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Summer Rugger

Posted 6/4/2008

In your May 21 Sizzlin' Summer issue, I believe you omitted a major Baltimore institution in your "Sports" and "Recreation" summer guide sections: rugby! The Chesapeake Women's Rugby Football Club keeps around 30 local athletes on the roster, and the Baltimore-Chesapeake Rugby Football Club keeps at least 50 local athletes on the roster. Saturday is a rugby day, and countless fans join us at Bocek Park in East Baltimore year round to cheer on both the men and women, as well as local high school and college teams that play at the field. We hope the writers, editors, and staff will support us in our mission to build rugby in the Baltimore community.

Jen Wheeler
Baltimore

Indie Jones

Sheldon Laskin hit it dead on with his letter debunking Mark Kilbane's arguments for tax breaks for Hollywood studios ("Film Tax Credit II: The Academy Strikes Back," The Mail, May 14). Giving corporate welfare to big film studios does nothing but bring big names to Maryland so the state's two-party elite can hobnob with A-listers and we get little in return.

How about if city and state government became interested in growing our own? As a local independent filmmaker, I see too often Baltimore's art community ignored. The Creative Alliance and the Maryland Lawyers for the Arts are wonderfully supportive, but these two small organizations can only do so much. The Maryland Film Office? They're not going to do anything for you unless you have production insurance, and that takes money. The Maryland Film Office exists to woo Hollywood big guns, as Laskin pointed out, and studios do not bring us enough in the black to justify the tax breaks. And the idea that bringing Hollywood here helps us indie folks? It's a myth.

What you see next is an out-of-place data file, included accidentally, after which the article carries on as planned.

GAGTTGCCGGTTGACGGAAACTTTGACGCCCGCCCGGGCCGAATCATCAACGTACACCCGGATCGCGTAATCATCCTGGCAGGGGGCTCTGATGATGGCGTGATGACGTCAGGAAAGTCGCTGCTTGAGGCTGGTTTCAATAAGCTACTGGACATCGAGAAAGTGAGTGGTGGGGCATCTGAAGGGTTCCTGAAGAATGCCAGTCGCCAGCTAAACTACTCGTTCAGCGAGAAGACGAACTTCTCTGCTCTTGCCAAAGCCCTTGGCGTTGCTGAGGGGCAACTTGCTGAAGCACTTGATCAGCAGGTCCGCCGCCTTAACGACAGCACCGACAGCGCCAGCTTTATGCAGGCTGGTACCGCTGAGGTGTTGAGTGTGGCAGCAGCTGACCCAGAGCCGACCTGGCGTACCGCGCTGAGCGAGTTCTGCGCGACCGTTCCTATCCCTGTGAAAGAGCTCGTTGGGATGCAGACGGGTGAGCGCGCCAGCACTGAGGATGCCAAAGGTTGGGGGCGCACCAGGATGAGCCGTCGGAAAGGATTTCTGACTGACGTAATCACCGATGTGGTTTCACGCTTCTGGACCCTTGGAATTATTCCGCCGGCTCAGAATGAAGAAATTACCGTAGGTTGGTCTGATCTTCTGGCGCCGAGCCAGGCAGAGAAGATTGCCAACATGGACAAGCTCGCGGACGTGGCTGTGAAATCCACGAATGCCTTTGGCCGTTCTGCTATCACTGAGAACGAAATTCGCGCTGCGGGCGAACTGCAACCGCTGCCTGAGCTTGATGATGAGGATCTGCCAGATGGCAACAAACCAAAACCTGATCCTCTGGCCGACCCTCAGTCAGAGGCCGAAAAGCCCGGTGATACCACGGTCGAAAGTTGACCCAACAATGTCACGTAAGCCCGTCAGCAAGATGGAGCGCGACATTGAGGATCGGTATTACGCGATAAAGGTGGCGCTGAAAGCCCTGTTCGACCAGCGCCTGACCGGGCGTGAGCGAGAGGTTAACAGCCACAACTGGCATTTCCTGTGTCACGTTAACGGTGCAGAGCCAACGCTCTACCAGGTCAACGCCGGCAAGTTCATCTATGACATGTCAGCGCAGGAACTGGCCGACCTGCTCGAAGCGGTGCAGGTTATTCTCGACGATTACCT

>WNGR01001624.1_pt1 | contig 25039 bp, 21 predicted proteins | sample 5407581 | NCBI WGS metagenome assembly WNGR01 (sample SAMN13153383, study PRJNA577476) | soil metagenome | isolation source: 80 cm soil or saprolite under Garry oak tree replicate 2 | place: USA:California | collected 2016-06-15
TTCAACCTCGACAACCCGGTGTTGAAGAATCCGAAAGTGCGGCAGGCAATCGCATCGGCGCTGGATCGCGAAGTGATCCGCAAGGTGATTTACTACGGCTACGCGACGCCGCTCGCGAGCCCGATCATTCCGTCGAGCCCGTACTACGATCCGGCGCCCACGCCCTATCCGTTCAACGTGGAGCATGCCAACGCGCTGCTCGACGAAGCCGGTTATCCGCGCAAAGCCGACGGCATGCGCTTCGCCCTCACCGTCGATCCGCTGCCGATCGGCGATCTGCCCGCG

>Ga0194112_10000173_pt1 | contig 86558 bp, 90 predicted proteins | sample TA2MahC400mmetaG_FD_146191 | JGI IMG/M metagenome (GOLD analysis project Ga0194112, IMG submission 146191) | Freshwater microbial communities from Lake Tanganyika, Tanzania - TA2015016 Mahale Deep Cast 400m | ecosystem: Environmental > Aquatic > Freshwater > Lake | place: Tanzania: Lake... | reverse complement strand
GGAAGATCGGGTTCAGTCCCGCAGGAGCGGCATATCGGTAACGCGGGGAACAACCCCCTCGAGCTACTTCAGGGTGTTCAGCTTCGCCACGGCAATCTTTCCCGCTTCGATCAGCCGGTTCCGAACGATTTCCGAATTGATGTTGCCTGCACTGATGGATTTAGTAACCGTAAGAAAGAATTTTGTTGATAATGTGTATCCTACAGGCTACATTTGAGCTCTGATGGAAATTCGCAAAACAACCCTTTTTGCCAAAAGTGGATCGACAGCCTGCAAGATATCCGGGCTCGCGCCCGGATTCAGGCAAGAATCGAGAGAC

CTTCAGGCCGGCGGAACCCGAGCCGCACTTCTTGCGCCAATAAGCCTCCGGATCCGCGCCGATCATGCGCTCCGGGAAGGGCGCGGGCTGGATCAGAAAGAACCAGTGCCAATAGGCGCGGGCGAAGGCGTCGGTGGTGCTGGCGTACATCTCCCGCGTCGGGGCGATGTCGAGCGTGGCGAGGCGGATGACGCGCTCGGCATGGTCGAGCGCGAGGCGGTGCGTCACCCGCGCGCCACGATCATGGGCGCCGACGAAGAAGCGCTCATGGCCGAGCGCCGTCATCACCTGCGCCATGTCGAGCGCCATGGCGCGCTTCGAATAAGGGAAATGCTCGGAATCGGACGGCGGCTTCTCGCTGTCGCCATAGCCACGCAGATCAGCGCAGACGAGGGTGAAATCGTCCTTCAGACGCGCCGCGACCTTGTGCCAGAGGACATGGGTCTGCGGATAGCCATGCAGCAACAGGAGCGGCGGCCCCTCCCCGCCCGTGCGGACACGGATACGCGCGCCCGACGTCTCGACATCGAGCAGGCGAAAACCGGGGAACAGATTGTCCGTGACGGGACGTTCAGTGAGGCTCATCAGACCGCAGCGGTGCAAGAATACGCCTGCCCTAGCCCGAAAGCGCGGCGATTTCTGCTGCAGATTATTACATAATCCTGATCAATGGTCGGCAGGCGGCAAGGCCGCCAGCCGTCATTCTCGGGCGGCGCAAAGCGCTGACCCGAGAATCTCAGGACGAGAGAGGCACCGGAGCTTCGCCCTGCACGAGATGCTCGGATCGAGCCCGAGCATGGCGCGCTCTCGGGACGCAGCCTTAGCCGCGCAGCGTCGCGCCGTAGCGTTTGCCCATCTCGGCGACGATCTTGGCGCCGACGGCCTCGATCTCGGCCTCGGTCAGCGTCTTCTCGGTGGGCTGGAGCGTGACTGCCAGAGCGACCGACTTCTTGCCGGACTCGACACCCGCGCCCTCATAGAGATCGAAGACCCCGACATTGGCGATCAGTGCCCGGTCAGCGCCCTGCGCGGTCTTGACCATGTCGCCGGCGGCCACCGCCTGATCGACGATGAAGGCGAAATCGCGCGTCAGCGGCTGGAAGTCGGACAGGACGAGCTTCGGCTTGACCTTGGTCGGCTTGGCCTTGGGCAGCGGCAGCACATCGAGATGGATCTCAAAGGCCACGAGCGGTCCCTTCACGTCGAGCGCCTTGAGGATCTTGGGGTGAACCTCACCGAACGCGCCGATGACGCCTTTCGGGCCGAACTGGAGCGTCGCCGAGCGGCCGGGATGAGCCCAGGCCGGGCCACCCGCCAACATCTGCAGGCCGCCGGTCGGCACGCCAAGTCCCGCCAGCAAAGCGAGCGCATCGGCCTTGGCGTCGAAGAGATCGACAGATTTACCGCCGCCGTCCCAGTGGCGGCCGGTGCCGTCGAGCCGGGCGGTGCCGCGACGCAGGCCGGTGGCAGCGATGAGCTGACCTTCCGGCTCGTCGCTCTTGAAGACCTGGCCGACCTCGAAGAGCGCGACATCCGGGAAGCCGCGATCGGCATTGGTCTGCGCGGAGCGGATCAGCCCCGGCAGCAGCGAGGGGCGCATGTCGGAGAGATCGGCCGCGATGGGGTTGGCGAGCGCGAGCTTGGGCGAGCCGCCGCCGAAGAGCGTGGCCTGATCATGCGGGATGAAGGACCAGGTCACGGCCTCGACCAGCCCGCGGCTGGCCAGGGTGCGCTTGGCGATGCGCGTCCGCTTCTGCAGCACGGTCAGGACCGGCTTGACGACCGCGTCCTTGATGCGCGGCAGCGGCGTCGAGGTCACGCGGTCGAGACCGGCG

Money for our creatively rich but financially poor talent pool here will do much more for us than signing tax dollars over to Hollywood studios. Question is, are those in Annapolis more interested in art or meeting celebrities?

Brandy Baker
Baltimore

The Brave Ones

I am reading a book that was written with ambitious scholarship, Lincoln's Melancholy: How Depression Challenged a President and Fueled His Greatness, by Joshua Wolf Shenk. "The struggle of today, is not altogether for today," Lincoln wrote. "It is for a vast future also."

With this in mind I picked up City Paper and read "Hit and Stay: The Catonsville Nine and Baltimore Four Actions Revisited" by Joe Tropea (Feature, May 14). The article was some of the best reporting by a journalist I have read in any book or magazine to date.

The bravery of the Catonsville Nine and other similar groups had a profound impact on many Americans who could not or would not go against the grain of their personal spiritual conflictions to question our government's foreign policy in Vietnam (living life as liars who were guilty of judging people in Vietnam for being unchristianized communists, or what the U.S. government wanted us to believe about the people of Vietnam were--pathetic and inferior). Today, history is repeating itself in Iraq, but I have hope that a "change" is coming to resolve a horrible situation to save the lives of all the people in Iraq.

I am a coward. Prisons and jails paralyze me with fear. It is the reason that I do not openly challenge this federal government on the war in Iraq or other socioeconomic issues. I need to do something to help the hellish situation in Darfur, and all of Sudan, but I am afraid of being a political prisoner in America and tortured psychologically and physically by other prisoners, government officials, or prison guards.

I want to sincerely thank all the members of the Catonsville Nine and similar groups who spent time in federal prison or jail because they believed their political demonstrations and actions would make a difference in America. It did. Thank you.

Larnell Custis Butler
Woodlawn

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